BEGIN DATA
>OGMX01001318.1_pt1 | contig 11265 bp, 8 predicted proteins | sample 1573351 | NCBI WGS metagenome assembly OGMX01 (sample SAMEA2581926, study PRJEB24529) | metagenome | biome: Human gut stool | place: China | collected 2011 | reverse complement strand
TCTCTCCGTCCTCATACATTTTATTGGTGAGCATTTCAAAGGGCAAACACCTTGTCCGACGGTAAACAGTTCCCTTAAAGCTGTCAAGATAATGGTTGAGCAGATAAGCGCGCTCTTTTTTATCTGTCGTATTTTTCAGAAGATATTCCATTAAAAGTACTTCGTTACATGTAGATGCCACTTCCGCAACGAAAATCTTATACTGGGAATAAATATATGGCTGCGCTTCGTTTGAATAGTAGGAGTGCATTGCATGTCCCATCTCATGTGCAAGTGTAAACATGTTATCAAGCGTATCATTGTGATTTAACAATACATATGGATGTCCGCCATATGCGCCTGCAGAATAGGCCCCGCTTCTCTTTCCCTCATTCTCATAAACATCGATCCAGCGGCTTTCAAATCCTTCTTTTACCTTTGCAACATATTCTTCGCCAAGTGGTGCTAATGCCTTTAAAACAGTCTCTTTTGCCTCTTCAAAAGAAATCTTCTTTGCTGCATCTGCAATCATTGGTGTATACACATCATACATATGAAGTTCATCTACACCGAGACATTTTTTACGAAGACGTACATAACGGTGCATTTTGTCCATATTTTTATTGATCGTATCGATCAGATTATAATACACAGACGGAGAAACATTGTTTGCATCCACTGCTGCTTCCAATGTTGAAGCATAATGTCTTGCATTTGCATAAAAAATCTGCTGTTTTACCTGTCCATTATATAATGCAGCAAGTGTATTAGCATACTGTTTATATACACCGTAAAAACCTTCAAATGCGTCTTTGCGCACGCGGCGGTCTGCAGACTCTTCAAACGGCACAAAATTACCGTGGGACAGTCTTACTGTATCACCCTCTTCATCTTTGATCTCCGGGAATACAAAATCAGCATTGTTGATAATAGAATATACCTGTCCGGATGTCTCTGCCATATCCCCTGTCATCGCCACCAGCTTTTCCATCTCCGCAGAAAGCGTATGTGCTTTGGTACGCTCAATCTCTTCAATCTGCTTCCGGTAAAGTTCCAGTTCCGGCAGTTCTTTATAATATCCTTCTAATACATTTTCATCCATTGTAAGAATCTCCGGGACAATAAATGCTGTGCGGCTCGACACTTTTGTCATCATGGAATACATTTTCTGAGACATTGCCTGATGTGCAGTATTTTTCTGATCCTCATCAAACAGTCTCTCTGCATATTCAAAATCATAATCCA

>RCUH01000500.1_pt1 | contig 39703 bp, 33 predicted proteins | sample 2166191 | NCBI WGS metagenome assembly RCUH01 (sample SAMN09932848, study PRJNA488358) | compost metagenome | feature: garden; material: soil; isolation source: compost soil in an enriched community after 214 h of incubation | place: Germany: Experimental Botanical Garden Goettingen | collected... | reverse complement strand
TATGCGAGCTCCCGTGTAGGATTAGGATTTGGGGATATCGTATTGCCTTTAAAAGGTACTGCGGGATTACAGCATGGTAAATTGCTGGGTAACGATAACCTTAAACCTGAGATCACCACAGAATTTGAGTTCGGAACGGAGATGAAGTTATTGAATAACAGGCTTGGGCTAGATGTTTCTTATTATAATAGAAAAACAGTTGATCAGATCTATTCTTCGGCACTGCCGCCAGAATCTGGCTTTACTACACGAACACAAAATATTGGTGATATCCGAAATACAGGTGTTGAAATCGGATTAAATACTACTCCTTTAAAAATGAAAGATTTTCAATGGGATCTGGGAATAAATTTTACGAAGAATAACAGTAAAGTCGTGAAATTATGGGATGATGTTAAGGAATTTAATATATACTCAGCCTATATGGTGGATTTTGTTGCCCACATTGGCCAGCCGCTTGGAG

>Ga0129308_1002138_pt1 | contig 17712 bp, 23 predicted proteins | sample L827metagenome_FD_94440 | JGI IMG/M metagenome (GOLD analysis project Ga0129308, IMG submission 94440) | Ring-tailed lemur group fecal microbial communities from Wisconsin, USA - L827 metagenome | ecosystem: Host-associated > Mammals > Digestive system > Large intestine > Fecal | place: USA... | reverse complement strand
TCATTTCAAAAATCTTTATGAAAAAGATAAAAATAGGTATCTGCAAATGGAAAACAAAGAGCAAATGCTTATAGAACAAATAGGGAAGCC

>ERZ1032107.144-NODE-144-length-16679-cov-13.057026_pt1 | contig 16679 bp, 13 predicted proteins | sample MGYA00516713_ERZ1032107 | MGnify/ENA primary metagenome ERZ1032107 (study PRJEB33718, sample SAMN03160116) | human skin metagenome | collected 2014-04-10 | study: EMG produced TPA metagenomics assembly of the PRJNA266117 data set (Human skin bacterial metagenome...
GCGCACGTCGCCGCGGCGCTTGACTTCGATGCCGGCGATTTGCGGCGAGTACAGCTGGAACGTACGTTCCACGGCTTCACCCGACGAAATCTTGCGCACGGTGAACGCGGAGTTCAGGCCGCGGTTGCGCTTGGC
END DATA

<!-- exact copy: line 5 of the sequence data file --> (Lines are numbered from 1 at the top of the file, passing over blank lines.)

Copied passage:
>Ga0129308_1002138_pt1 | contig 17712 bp, 23 predicted proteins | sample L827metagenome_FD_94440 | JGI IMG/M metagenome (GOLD analysis project Ga0129308, IMG submission 94440) | Ring-tailed lemur group fecal microbial communities from Wisconsin, USA - L827 metagenome | ecosystem: Host-associated > Mammals > Digestive system > Large intestine > Fecal | place: USA... | reverse complement strand